I’ve been in and around the US government as an employer my entire adult life, and can confirm what your therapist said. I have heard of a GS (aka Civil Service / Civilian in military circles) getting a step promotion, but it’s incredibly rare AND still within the overall rung of the position. For example, she’s probably either a GS-11 or GS-12 as a therapist. You typically receive a step promotion every year until you max out. If you come into civil service with corporate experience, they can sometimes offer GS-11 Step 5 (or something akin) to reflect your years of experience in the”outside.” The only time I jumped grades (GS-7 to 9) was as a non-competitive promotion as part of an internship program OR when they temporarily promoted me to Team Chief (GS-9 to 11) while waiting for the new hire to begin.

          One of the primary reasons I started to read AAM was to have even a vague idea of what life is like outside my military / GS bubble. I wouldn’t begin to offer job advice to someone not in the military bubble! (And I’d hesitate to offer any advice other than “read AAM – AND the comments!” to someone transitioning out of the military.)

      2. MM*

        And a good therapist would understand that. Mine doesn’t really give me /advice/ at all. They will ask me questions about the way I’m talking about the thing, or encourage me to explore another way to think about it, but they would never suggest that I do or not do anything in particular. (I understand that for some people in therapy, this may be less avoidable–e.g., “think twice before you walk out on your spouse to go raise sheep in the Faroe Islands” to someone with a disorder that causes impulsiveness–but “don’t use the information HR gave you about asking for raises to ask for a raise” doesn’t fall under that kind of situation.)

    4. Roland*

      I don’t see the cause for alarm from this one daya point. Being a therapist isn’t the same skillset as being an Alison Green. It’s almost certainly the case that the therapist thought that there would/could be blowback which would be damaging to OP. It’s not dishonest or non-supportive to be wrong about the exact risks at OP’s employer.

      1. Observer*

        It’s not dishonest. But it IS either non-supportive, or it’s someone who doesn’t know where their expertise ends.

  8. Free Meerkats*

    For #2, this line really annoyed me, the boss saying, ““Oh wow, that startled me.” I believe she was hoping that would be a clue to turn it down.” Bosses shouldn’t be that indirect.

  9. Properlike*

    I also get migraines, but nowhere near as debilitating as LW3. However, in hearing your triggers, I’m also hearing a lot of overlap with sensory processing disorder and traumatic brain injury issues. Dropping that here in case it’s something you haven’t yet explored, or would want to.

    I’ve gotten so much insight from the commentariat on a couple different (medicalish) things that I would feel remiss not raising it.

    1. LW3*

      Thank you for the tip. I have been exploring it more medically and it’s actually inner-ear mechanical that makes that a trigger for me, even though the reaction (migraine) can be neurological.

      I have semicircular canal dehiscence syndrome. Basically, there’s a hole in one of the bones around my ear, so vibrations that all should be headed to my cochlea so I hear sounds get diverted to my semicircular canals, where I sense head position. Then my brain, noticing that my canals are vibrating, becomes convinced that my head is my head is moving around a lot.

      Fun stuff

      1. ArtsNerd*

        LW3 I’m navigating vestibular migraine hell myself right now. Do not wish it on anyone.

        I’m glad you figured out what’s happening! Are you going to need surgery?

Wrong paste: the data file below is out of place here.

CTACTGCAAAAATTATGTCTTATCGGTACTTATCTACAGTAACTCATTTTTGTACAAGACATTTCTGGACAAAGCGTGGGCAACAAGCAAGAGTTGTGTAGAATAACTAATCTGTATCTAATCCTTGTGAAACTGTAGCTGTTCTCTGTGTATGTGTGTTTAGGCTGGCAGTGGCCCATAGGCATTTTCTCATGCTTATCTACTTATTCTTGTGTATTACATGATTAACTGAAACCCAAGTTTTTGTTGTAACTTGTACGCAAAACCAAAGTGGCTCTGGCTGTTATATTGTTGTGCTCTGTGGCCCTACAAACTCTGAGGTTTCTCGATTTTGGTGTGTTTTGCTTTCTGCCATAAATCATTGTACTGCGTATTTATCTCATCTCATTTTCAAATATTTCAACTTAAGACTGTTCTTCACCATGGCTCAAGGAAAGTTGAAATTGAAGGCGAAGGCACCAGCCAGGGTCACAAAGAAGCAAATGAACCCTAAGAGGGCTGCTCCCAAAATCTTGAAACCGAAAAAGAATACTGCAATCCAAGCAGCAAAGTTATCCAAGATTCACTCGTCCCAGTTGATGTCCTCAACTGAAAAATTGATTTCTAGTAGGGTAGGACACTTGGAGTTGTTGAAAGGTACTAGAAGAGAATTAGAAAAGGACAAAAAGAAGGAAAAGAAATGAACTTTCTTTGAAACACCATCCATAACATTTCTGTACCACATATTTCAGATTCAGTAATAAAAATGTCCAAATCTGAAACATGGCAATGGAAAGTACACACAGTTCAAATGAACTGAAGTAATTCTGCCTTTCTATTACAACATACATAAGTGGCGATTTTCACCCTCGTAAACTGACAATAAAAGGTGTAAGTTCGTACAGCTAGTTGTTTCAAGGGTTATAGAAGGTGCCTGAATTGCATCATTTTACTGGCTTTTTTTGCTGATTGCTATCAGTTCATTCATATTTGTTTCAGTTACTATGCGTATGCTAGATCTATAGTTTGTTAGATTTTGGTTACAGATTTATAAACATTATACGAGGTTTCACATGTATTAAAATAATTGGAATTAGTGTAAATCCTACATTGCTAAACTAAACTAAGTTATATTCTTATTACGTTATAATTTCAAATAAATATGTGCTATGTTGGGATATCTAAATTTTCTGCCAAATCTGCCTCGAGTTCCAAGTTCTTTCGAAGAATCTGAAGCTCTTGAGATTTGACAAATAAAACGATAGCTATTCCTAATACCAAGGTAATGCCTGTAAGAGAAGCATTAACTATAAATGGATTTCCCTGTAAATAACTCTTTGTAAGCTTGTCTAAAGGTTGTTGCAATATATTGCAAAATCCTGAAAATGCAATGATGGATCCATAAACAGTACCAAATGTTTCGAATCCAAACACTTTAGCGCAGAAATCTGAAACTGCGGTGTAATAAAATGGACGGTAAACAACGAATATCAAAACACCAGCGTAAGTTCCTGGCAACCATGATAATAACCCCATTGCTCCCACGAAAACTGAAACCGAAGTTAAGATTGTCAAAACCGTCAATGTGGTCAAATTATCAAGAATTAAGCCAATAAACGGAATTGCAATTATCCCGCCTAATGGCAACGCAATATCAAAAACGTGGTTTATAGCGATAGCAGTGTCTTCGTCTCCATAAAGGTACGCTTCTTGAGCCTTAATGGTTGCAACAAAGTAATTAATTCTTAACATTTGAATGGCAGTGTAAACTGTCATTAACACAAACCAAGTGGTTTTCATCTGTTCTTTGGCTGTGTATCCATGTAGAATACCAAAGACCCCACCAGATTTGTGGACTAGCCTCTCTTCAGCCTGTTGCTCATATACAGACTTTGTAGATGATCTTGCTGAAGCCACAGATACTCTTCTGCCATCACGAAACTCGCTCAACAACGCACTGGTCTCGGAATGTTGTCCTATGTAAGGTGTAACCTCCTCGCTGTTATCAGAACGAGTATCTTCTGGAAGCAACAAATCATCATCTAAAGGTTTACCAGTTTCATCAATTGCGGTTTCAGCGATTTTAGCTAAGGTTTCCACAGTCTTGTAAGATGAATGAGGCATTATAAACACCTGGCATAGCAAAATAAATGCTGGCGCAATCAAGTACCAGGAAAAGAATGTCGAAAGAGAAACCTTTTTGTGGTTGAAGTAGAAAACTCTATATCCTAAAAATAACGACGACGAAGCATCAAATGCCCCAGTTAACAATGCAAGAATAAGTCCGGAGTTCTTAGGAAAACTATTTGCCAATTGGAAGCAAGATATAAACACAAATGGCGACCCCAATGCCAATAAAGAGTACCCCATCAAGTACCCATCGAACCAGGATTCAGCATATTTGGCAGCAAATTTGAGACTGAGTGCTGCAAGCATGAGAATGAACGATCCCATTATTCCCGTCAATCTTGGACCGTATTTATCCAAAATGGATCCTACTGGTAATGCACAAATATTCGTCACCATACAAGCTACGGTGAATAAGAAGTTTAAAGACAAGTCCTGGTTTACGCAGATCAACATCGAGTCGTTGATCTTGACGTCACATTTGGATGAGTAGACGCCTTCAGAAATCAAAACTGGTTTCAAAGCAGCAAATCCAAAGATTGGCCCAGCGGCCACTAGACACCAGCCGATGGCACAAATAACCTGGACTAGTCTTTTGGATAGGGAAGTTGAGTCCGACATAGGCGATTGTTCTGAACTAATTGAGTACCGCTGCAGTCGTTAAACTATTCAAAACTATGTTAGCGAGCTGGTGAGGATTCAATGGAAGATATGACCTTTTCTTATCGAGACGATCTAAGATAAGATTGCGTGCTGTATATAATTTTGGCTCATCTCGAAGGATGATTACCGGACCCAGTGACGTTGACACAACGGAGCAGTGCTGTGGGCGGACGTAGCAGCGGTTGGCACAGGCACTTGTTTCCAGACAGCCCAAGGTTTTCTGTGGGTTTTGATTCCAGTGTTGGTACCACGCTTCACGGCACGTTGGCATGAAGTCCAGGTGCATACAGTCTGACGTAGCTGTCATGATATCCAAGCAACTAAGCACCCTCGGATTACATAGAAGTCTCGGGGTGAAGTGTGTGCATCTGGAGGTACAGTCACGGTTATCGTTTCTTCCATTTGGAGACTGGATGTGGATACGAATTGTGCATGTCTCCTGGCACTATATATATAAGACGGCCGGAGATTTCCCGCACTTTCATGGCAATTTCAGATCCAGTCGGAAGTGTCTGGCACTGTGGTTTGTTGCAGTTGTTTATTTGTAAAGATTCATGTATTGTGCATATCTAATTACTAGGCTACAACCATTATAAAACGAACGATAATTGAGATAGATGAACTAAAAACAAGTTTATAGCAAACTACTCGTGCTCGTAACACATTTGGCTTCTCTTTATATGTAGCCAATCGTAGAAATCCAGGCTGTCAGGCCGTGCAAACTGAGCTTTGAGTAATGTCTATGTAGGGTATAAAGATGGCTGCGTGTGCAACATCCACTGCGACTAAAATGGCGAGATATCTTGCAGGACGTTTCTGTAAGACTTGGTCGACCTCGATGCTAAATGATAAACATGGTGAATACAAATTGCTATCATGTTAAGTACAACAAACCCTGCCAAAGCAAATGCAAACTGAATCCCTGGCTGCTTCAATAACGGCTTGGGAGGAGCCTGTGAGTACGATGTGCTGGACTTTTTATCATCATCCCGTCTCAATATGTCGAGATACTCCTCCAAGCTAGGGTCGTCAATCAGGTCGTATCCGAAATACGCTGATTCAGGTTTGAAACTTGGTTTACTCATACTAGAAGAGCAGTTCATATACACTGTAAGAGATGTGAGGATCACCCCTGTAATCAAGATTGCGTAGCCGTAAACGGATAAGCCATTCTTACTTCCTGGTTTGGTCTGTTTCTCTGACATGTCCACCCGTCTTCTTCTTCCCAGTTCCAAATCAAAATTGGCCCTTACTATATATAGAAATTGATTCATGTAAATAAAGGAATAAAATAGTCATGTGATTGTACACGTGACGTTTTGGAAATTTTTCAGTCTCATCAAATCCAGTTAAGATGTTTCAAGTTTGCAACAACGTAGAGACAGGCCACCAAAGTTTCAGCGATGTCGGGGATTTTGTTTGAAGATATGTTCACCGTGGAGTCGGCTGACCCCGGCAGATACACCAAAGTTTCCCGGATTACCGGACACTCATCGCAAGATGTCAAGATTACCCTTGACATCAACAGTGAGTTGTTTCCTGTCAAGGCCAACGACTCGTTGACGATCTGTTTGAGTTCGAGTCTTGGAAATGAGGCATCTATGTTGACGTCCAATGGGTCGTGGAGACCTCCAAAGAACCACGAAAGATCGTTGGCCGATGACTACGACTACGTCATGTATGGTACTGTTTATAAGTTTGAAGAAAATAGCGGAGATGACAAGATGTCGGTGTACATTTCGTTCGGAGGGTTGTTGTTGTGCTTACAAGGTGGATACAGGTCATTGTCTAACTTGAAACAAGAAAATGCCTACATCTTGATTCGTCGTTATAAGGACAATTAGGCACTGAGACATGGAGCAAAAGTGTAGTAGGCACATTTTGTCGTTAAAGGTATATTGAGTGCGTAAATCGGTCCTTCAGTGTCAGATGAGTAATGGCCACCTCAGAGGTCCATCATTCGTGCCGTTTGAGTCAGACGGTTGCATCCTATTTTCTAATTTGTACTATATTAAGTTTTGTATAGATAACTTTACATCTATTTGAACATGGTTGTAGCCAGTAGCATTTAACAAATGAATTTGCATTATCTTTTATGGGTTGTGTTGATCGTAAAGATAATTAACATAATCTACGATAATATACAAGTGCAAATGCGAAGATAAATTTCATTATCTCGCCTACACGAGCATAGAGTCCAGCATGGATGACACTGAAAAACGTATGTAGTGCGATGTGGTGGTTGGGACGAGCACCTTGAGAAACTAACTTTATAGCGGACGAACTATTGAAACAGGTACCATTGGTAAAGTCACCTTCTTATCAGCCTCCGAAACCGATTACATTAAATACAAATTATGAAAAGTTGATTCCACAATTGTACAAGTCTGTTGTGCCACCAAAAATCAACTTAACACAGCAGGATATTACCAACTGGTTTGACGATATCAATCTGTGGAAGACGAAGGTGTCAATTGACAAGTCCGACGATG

2. Properlike*

        I know someone who had that! Had surgery to fix it, doing so much better now… but it was a lot of detective work and misery leading up to it. Brains are funny things.

        Honestly, had I remembered what the name was, would’ve mentioned it, but didn’t want to get too deep into diagnosing against the rules. Sorry you’re going through this. I put my email here in case you’d like the connection – they had good resources.

  10. Happy meal with extra happy*

    I really appreciate the update for #2 because I think it highlights a good solution for mentally removing a coworker from BEC status by connecting with them as a person.

    At an old job, a woman in another department sat outside my office and was so loud throughout the day. Talking loudly to herself, singing(!), you name it. A couple months in, I started working directly with her and her department, and just knowing her as a person made her less annoying. Also, I felt more comfortable asking her to cut it out when she got really bad.

    Obviously, this won’t always work, but it is interesting how we can potentially change how we think and feel about others.

    1. Quinalla*

      Agreed so much with this comment! I was so glad OP2 was able to connect personally with her coworker on it as reframing it from her side and coworker lowering the volume on their side makes it so much better for everyone. You won’t always know the why, but when you can, wow does it help.

  11. migraines*

    OP #3, have you escalated this with your doctor? I know you mentioned in the previous letter that this is a migraine issue, so if you haven’t already, bring this up to a neurologist. As a fellow migraineur, what you’re describing is on the fairly extreme end of symptoms and if it is an escalation in terms of your migraines it should be checked out. Muscle weakness is a normal symptom but regularly outright losing the ability to walk is, per my neuro, red flag territory. Plus, your doctor can write you an accommodations letter for things like the music or lighting that trigger your dizzy spells.

    Best of luck and I hope things keep getting better for you.

    1. ItBetterNotBeACactus*

      I find that you have to be really specific on how negative something really is or it’s easy for a busy (or mediocore) doctor to dismiss you. “I feel dizzy” vs “Once a week for the past 5 months, I had to crawl on the floor in public and people freak out so I had to make this special card so they wouldn’t call an ambulance.”

      1. migraines*